Salt pans at Chiclana (voz digital)
There is definitely a market for artisanal salt in Europe. Both men have degrees in Environmental Sciences from UCA (Cadiz University) and have specialised in marshes, wetlands and salt pans, winning prizes for their work. Some 25 hectares of salt pans could employ 30 people.  To Adrian and Antonio, all you need to succeed is to believe. Chiclana already has a museum of wine and salt, which shows the importance they once had. Let’s hope they succeed!

Gonzalez Byass is night-harvesting in their 15.5 hectare vineyard “Viña Racha”, part of the 120 hectare Finca San Antonio in the pago Macharnudo. The best musts will eventually refresh the Tio Pepe soleras. These grapes will be taken quickly to the GB vinification plant, “Las Copas”. These vines are being picked by hand, by 40 people wearing “hi-viz” jackets, in almost total darkness except for the lights from small tractors and those on their heads. They are filling plastic crates with a capacity of 15 kilos and are paid 25% extra for working at night. Many work in the vineyards during the rest of the year.

Night harvesting at Bonzalez Byass (diario de Jerez)
At night the temperatures are a good deal cooler, which is good for the grapes, avoiding evaporation and potential oxidation, but there is dewfall and this adds to the feeling of cold which the pickers feel.  The grapes go through a sorting table, and any which may be unsuitable are discarded. Viña Racha will take 3 or 4 days to pick.

Saturday 16 August 2014

Amontillado Viejo El Tresillo 1874 20%, Emilio Hidalgo

Bright gold-tinted amber, is that a trace of green at the rim? Legs.
Huge full and expressive, impressively fresh and laden with charm. Very fragrant and complex. Some American oak and a trace of exotic wood like cedar gives a slight edge to the sweeter side with its toasted hazelnut and pistachio praline and honey, as does a decent acidity and a mere trace of its Fino past. There are hints of cinnamon, cooked orange peel, caramel, beeswaxed antique furniture, all beautifully nuanced and integrated. It just keeps on opening out in the glass.
Sweetness: caramel and creamy nuts at first, which then disperses into lots of tangy nuttiness, traces of walnut, oak tannin - not much given the age, but along with that lovely tang it balances things and makes for terrific length. Super smooth, voluptuous, perfectly balanced and so, so good.
This wine comes from a solera dated 1874, roughly the foundation date of the bodega, and averages somewhere around 50 years of age. Only about 3,000 bottles are released annually. A younger wine called El Tresillo is extracted from the same solera at about 15 years old. The young wine entering the solera has already had extensive biological ageing which gives it suitable complexity to develop into one of the finest Amontillados in Jerez. It combines concentration and finesse, complexity and character. It is intensely beautiful! Wine like this requires to be drunk slowly on its own with no distractions while you commune with it, watch it open out and out...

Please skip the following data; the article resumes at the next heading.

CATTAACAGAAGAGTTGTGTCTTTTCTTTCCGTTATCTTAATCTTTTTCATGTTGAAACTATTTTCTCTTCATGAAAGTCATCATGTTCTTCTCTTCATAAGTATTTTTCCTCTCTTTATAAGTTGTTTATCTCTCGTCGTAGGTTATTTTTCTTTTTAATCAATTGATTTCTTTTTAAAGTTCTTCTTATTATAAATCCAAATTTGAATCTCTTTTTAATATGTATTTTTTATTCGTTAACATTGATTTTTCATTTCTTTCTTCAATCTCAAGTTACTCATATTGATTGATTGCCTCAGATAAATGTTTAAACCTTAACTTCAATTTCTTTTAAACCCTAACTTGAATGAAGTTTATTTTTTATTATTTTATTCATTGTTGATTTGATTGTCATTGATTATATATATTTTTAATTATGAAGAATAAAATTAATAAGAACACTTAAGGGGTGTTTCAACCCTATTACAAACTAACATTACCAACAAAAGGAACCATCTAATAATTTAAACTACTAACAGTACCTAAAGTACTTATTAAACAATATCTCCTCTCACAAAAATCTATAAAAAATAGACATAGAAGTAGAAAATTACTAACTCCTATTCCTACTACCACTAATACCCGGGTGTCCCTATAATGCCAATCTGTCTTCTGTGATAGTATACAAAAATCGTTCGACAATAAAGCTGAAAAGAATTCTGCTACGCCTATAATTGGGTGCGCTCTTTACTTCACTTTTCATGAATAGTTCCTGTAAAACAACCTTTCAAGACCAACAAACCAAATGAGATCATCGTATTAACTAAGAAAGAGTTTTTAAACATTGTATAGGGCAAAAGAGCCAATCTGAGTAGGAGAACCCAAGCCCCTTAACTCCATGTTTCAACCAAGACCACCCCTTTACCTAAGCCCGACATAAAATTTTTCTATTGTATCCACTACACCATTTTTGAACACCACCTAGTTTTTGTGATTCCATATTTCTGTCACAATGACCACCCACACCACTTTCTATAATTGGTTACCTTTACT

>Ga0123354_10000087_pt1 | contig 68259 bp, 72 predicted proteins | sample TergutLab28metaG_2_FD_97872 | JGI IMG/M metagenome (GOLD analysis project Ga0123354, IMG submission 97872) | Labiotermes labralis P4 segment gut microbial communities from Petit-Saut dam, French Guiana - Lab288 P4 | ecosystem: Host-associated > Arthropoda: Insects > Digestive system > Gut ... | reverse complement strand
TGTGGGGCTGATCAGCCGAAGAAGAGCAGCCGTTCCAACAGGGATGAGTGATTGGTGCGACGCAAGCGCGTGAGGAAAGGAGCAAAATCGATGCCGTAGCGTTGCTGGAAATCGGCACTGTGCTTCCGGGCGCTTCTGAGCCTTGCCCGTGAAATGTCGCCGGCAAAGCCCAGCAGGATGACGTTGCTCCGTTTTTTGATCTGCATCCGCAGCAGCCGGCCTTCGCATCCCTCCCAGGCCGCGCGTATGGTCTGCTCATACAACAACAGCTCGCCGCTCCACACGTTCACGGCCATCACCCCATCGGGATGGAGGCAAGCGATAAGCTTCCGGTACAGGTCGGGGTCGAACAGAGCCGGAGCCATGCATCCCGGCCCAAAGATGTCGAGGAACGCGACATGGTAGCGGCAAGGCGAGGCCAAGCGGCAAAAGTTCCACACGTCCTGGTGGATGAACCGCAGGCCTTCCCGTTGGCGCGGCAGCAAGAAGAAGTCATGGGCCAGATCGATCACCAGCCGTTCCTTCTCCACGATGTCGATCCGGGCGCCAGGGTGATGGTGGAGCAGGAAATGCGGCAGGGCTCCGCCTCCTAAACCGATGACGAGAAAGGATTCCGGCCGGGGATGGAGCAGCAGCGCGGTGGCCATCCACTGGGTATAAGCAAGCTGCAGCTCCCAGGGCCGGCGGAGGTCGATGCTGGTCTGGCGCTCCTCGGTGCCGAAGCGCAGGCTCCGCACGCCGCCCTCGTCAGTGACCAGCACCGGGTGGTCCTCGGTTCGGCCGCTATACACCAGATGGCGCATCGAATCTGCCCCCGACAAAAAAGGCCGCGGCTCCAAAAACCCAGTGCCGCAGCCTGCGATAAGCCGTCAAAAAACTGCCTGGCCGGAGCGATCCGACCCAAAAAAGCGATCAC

About 60-70 Euros in Spain, probably @ £80 in UK, agents are Caves de la Pyrene

Friday 15 August 2014

Bodegas: JW Burdon

John William Burdon was born in London in 1782 began in the Sherry trade working as a clerk for Duff Gordon in El Puerto de Santa Maria. He eventually left to start his own business in 1821. Before long he was doing well enough to take over the old Harmony family bodegas. In 1854 he shipped more Sherry than any other shipper, and prospered. His firm was awarded the Royal warrant by King Alfonso XIII and allowed to use the colours of the Spanish flag on the decoration of his bottles.

He married one Carmen Borges, but there was no issue and towards the end of his life he returned to England, selling the business  to Luis de la Cuesta proprietor of bodegas Jose de la Cuesta (established in 1849 and producers of Troubadour Sherries). Eventually the combined business was sold to Luis Caballero in 1932. Caballero marketed some basic styles of Cuesta and Burdon Sherry into the late 1980s, the latter still with little tassles round the bottlnecks in the colours of the Spanish flag, but not any longer. They are preoccupied with Lustau, who now operate the Burdon soleras.

Burdon's house with his monogram and his magnificent Medinaceli bodegas in C/San Bartolome still stand, but the bodegas are now stables for the Terry horses. Caballero still possess Burdon's accounts and many letters, as well as his clock and an equestrian portrait.

Some of the brands were: Burdon Fino, Dry Oloroso, Moscatel, Manzanilla Don John, Medium Amontillado and Rich Cream, Don Luis Fine Old Amontillado, but the star was Heavenly Cream.

Tuesday 12 August 2014

La Bota de Palo Cortado Sanlucar No. 52 18%, Equipo Navazos

Pale amber with traces of copper, legs.
Big with lots of soft oxidative notes, quince, quite savoury, trace Marmite, quite yeasty and savoury yet some Amontillado notes such as that implied sweet nuttiness - hazelnut, almond and walnut, clean, fine and very complex for such a young wine,  it can't hide its youth but that gives added character - and versatility.
Really quite tangy, dry, quite light and very fresh, some delightful slightly sweet caramel and walnut notes, no wood, amazingly "grown up" for its youth, nutty oxidative notes balance beautifully with the freshness and there is the slightest hint of bitterness and still that tang showing Sanlucar origins at the finish which is pretty long and very clean.